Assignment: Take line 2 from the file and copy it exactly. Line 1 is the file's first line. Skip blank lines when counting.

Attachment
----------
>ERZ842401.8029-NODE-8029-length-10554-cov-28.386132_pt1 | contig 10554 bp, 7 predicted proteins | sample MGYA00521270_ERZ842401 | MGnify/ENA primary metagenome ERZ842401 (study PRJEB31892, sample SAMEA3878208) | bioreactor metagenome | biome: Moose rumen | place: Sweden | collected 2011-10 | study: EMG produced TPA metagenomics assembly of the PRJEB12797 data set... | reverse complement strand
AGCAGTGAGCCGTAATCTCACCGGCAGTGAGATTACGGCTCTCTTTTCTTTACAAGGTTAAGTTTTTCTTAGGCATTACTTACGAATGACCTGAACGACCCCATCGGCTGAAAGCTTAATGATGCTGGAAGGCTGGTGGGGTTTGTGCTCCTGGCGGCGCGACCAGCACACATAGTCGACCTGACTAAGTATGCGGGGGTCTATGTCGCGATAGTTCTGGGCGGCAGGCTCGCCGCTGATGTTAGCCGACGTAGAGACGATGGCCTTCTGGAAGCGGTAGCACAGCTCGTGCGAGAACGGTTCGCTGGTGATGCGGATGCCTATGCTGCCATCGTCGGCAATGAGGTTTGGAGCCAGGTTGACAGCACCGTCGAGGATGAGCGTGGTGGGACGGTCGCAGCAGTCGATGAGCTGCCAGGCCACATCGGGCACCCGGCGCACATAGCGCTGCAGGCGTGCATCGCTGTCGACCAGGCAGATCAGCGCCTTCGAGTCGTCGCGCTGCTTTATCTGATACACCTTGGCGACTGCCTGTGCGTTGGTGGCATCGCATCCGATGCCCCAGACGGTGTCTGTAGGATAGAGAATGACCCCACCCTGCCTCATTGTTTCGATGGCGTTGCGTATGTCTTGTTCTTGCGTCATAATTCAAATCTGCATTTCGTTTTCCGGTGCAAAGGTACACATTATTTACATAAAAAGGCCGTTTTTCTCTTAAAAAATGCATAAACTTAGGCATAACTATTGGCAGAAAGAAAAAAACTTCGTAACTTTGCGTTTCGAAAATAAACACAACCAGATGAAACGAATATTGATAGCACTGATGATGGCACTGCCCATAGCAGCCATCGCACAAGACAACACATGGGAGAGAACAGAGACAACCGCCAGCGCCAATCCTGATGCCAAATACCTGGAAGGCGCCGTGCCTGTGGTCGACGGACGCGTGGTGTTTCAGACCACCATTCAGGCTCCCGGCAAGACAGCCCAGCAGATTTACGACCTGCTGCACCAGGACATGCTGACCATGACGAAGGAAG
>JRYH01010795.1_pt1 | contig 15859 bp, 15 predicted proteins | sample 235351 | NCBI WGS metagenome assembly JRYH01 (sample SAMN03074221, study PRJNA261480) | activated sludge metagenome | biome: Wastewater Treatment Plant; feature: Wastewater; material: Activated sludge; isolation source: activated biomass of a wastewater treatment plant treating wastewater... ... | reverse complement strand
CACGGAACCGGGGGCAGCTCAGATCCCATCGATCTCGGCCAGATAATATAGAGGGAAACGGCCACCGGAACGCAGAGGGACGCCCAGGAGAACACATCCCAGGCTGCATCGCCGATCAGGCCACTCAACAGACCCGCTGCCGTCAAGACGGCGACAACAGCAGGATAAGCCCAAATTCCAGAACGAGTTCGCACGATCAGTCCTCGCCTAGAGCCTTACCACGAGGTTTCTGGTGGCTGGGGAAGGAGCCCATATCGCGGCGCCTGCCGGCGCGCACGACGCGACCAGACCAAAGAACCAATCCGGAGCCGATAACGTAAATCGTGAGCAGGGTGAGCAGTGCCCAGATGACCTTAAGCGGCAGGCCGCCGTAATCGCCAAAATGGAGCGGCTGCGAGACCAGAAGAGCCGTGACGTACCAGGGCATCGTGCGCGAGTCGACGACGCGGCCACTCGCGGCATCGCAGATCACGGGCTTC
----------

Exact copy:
AGCAGTGAGCCGTAATCTCACCGGCAGTGAGATTACGGCTCTCTTTTCTTTACAAGGTTAAGTTTTTCTTAGGCATTACTTACGAATGACCTGAACGACCCCATCGGCTGAAAGCTTAATGATGCTGGAAGGCTGGTGGGGTTTGTGCTCCTGGCGGCGCGACCAGCACACATAGTCGACCTGACTAAGTATGCGGGGGTCTATGTCGCGATAGTTCTGGGCGGCAGGCTCGCCGCTGATGTTAGCCGACGTAGAGACGATGGCCTTCTGGAAGCGGTAGCACAGCTCGTGCGAGAACGGTTCGCTGGTGATGCGGATGCCTATGCTGCCATCGTCGGCAATGAGGTTTGGAGCCAGGTTGACAGCACCGTCGAGGATGAGCGTGGTGGGACGGTCGCAGCAGTCGATGAGCTGCCAGGCCACATCGGGCACCCGGCGCACATAGCGCTGCAGGCGTGCATCGCTGTCGACCAGGCAGATCAGCGCCTTCGAGTCGTCGCGCTGCTTTATCTGATACACCTTGGCGACTGCCTGTGCGTTGGTGGCATCGCATCCGATGCCCCAGACGGTGTCTGTAGGATAGAGAATGACCCCACCCTGCCTCATTGTTTCGATGGCGTTGCGTATGTCTTGTTCTTGCGTCATAATTCAAATCTGCATTTCGTTTTCCGGTGCAAAGGTACACATTATTTACATAAAAAGGCCGTTTTTCTCTTAAAAAATGCATAAACTTAGGCATAACTATTGGCAGAAAGAAAAAAACTTCGTAACTTTGCGTTTCGAAAATAAACACAACCAGATGAAACGAATATTGATAGCACTGATGATGGCACTGCCCATAGCAGCCATCGCACAAGACAACACATGGGAGAGAACAGAGACAACCGCCAGCGCCAATCCTGATGCCAAATACCTGGAAGGCGCCGTGCCTGTGGTCGACGGACGCGTGGTGTTTCAGACCACCATTCAGGCTCCCGGCAAGACAGCCCAGCAGATTTACGACCTGCTGCACCAGGACATGCTGACCATGACGAAGGAAG